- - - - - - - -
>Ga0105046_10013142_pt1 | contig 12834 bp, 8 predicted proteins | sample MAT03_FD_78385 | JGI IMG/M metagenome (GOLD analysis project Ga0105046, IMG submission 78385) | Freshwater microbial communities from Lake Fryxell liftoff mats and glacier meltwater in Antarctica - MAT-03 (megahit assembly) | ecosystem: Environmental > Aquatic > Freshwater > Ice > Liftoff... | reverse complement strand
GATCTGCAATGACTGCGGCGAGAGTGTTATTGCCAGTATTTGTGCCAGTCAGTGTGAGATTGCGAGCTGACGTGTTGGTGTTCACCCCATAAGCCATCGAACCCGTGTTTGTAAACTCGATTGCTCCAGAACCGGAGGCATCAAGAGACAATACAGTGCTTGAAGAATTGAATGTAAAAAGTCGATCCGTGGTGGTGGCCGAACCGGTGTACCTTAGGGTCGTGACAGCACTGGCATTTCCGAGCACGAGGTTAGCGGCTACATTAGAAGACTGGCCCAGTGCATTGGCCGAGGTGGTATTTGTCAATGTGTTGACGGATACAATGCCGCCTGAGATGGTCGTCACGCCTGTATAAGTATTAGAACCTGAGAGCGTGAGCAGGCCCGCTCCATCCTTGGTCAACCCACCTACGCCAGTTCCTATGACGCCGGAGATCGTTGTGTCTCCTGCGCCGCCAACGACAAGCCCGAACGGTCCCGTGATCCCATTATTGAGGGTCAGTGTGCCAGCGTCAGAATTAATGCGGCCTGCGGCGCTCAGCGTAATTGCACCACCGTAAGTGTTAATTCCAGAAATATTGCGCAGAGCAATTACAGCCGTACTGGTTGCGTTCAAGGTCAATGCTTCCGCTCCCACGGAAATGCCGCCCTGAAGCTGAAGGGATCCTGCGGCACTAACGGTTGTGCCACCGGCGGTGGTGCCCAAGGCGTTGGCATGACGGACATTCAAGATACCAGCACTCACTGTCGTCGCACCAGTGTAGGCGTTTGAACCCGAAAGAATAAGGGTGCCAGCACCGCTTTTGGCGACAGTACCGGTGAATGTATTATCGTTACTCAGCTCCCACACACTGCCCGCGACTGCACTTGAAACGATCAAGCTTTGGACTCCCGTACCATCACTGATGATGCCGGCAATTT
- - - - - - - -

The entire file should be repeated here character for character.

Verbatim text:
>Ga0105046_10013142_pt1 | contig 12834 bp, 8 predicted proteins | sample MAT03_FD_78385 | JGI IMG/M metagenome (GOLD analysis project Ga0105046, IMG submission 78385) | Freshwater microbial communities from Lake Fryxell liftoff mats and glacier meltwater in Antarctica - MAT-03 (megahit assembly) | ecosystem: Environmental > Aquatic > Freshwater > Ice > Liftoff... | reverse complement strand
GATCTGCAATGACTGCGGCGAGAGTGTTATTGCCAGTATTTGTGCCAGTCAGTGTGAGATTGCGAGCTGACGTGTTGGTGTTCACCCCATAAGCCATCGAACCCGTGTTTGTAAACTCGATTGCTCCAGAACCGGAGGCATCAAGAGACAATACAGTGCTTGAAGAATTGAATGTAAAAAGTCGATCCGTGGTGGTGGCCGAACCGGTGTACCTTAGGGTCGTGACAGCACTGGCATTTCCGAGCACGAGGTTAGCGGCTACATTAGAAGACTGGCCCAGTGCATTGGCCGAGGTGGTATTTGTCAATGTGTTGACGGATACAATGCCGCCTGAGATGGTCGTCACGCCTGTATAAGTATTAGAACCTGAGAGCGTGAGCAGGCCCGCTCCATCCTTGGTCAACCCACCTACGCCAGTTCCTATGACGCCGGAGATCGTTGTGTCTCCTGCGCCGCCAACGACAAGCCCGAACGGTCCCGTGATCCCATTATTGAGGGTCAGTGTGCCAGCGTCAGAATTAATGCGGCCTGCGGCGCTCAGCGTAATTGCACCACCGTAAGTGTTAATTCCAGAAATATTGCGCAGAGCAATTACAGCCGTACTGGTTGCGTTCAAGGTCAATGCTTCCGCTCCCACGGAAATGCCGCCCTGAAGCTGAAGGGATCCTGCGGCACTAACGGTTGTGCCACCGGCGGTGGTGCCCAAGGCGTTGGCATGACGGACATTCAAGATACCAGCACTCACTGTCGTCGCACCAGTGTAGGCGTTTGAACCCGAAAGAATAAGGGTGCCAGCACCGCTTTTGGCGACAGTACCGGTGAATGTATTATCGTTACTCAGCTCCCACACACTGCCCGCGACTGCACTTGAAACGATCAAGCTTTGGACTCCCGTACCATCACTGATGATGCCGGCAATTT